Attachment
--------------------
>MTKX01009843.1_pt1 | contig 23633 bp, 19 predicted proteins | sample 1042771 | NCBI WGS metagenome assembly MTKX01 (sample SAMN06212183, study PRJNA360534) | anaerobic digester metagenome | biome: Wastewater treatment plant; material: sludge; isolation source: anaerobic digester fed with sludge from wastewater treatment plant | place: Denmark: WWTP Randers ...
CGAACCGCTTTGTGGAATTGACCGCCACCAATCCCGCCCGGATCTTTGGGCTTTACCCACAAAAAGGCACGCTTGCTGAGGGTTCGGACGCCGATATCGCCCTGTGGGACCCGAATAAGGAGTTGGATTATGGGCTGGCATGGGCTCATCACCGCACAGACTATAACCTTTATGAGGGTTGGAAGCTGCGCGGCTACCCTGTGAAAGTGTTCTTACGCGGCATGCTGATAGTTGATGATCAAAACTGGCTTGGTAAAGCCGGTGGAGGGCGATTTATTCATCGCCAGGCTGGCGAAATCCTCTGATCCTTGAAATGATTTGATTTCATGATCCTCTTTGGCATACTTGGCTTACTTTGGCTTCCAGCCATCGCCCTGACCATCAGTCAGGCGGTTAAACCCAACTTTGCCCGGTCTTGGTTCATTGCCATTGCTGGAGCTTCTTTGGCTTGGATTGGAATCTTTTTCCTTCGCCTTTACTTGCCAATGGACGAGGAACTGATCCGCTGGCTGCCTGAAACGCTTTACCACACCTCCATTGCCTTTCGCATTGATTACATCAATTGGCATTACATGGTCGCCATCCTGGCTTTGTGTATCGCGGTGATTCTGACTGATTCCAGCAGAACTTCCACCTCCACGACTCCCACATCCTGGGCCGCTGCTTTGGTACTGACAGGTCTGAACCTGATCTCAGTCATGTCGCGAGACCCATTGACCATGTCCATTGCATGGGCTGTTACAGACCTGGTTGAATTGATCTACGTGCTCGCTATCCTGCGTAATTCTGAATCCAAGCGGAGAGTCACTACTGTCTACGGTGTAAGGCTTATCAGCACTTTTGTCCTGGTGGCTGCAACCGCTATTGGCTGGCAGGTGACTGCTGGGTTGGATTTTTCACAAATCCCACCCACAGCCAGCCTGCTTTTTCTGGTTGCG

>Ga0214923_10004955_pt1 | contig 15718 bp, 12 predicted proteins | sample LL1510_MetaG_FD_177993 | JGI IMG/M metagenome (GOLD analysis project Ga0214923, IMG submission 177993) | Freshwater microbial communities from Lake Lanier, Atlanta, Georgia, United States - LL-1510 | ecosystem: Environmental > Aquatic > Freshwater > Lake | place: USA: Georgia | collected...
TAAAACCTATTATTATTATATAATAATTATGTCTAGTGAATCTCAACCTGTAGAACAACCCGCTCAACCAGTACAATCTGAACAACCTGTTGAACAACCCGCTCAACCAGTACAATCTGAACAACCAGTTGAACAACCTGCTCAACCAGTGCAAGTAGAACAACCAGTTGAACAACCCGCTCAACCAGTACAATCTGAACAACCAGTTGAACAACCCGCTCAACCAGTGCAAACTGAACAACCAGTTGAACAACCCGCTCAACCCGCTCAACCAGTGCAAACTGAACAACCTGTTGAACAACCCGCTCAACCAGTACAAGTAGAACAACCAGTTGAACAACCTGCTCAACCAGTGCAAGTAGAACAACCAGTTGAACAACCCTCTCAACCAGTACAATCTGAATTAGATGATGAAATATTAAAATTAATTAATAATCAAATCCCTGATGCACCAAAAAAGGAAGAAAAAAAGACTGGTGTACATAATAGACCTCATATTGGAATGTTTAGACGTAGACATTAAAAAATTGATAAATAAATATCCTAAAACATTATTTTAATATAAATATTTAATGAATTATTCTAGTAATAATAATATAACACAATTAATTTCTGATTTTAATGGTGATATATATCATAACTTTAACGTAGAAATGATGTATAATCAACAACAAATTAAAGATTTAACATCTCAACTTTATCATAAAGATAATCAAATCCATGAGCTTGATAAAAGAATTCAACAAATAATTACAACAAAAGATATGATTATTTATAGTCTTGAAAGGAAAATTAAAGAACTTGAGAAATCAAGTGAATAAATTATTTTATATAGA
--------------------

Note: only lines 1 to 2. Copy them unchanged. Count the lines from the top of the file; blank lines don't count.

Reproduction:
>MTKX01009843.1_pt1 | contig 23633 bp, 19 predicted proteins | sample 1042771 | NCBI WGS metagenome assembly MTKX01 (sample SAMN06212183, study PRJNA360534) | anaerobic digester metagenome | biome: Wastewater treatment plant; material: sludge; isolation source: anaerobic digester fed with sludge from wastewater treatment plant | place: Denmark: WWTP Randers ...
CGAACCGCTTTGTGGAATTGACCGCCACCAATCCCGCCCGGATCTTTGGGCTTTACCCACAAAAAGGCACGCTTGCTGAGGGTTCGGACGCCGATATCGCCCTGTGGGACCCGAATAAGGAGTTGGATTATGGGCTGGCATGGGCTCATCACCGCACAGACTATAACCTTTATGAGGGTTGGAAGCTGCGCGGCTACCCTGTGAAAGTGTTCTTACGCGGCATGCTGATAGTTGATGATCAAAACTGGCTTGGTAAAGCCGGTGGAGGGCGATTTATTCATCGCCAGGCTGGCGAAATCCTCTGATCCTTGAAATGATTTGATTTCATGATCCTCTTTGGCATACTTGGCTTACTTTGGCTTCCAGCCATCGCCCTGACCATCAGTCAGGCGGTTAAACCCAACTTTGCCCGGTCTTGGTTCATTGCCATTGCTGGAGCTTCTTTGGCTTGGATTGGAATCTTTTTCCTTCGCCTTTACTTGCCAATGGACGAGGAACTGATCCGCTGGCTGCCTGAAACGCTTTACCACACCTCCATTGCCTTTCGCATTGATTACATCAATTGGCATTACATGGTCGCCATCCTGGCTTTGTGTATCGCGGTGATTCTGACTGATTCCAGCAGAACTTCCACCTCCACGACTCCCACATCCTGGGCCGCTGCTTTGGTACTGACAGGTCTGAACCTGATCTCAGTCATGTCGCGAGACCCATTGACCATGTCCATTGCATGGGCTGTTACAGACCTGGTTGAATTGATCTACGTGCTCGCTATCCTGCGTAATTCTGAATCCAAGCGGAGAGTCACTACTGTCTACGGTGTAAGGCTTATCAGCACTTTTGTCCTGGTGGCTGCAACCGCTATTGGCTGGCAGGTGACTGCTGGGTTGGATTTTTCACAAATCCCACCCACAGCCAGCCTGCTTTTTCTGGTTGCG